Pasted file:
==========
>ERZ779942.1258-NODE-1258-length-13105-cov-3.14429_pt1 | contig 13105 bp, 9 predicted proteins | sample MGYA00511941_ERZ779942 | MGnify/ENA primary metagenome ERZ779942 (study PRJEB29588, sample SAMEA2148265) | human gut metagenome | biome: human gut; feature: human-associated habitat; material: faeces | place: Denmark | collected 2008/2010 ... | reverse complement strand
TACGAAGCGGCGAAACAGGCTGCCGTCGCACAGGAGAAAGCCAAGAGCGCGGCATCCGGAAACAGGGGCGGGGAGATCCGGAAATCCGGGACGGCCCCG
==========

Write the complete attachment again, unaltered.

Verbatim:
>ERZ779942.1258-NODE-1258-length-13105-cov-3.14429_pt1 | contig 13105 bp, 9 predicted proteins | sample MGYA00511941_ERZ779942 | MGnify/ENA primary metagenome ERZ779942 (study PRJEB29588, sample SAMEA2148265) | human gut metagenome | biome: human gut; feature: human-associated habitat; material: faeces | place: Denmark | collected 2008/2010 ... | reverse complement strand
TACGAAGCGGCGAAACAGGCTGCCGTCGCACAGGAGAAAGCCAAGAGCGCGGCATCCGGAAACAGGGGCGGGGAGATCCGGAAATCCGGGACGGCCCCG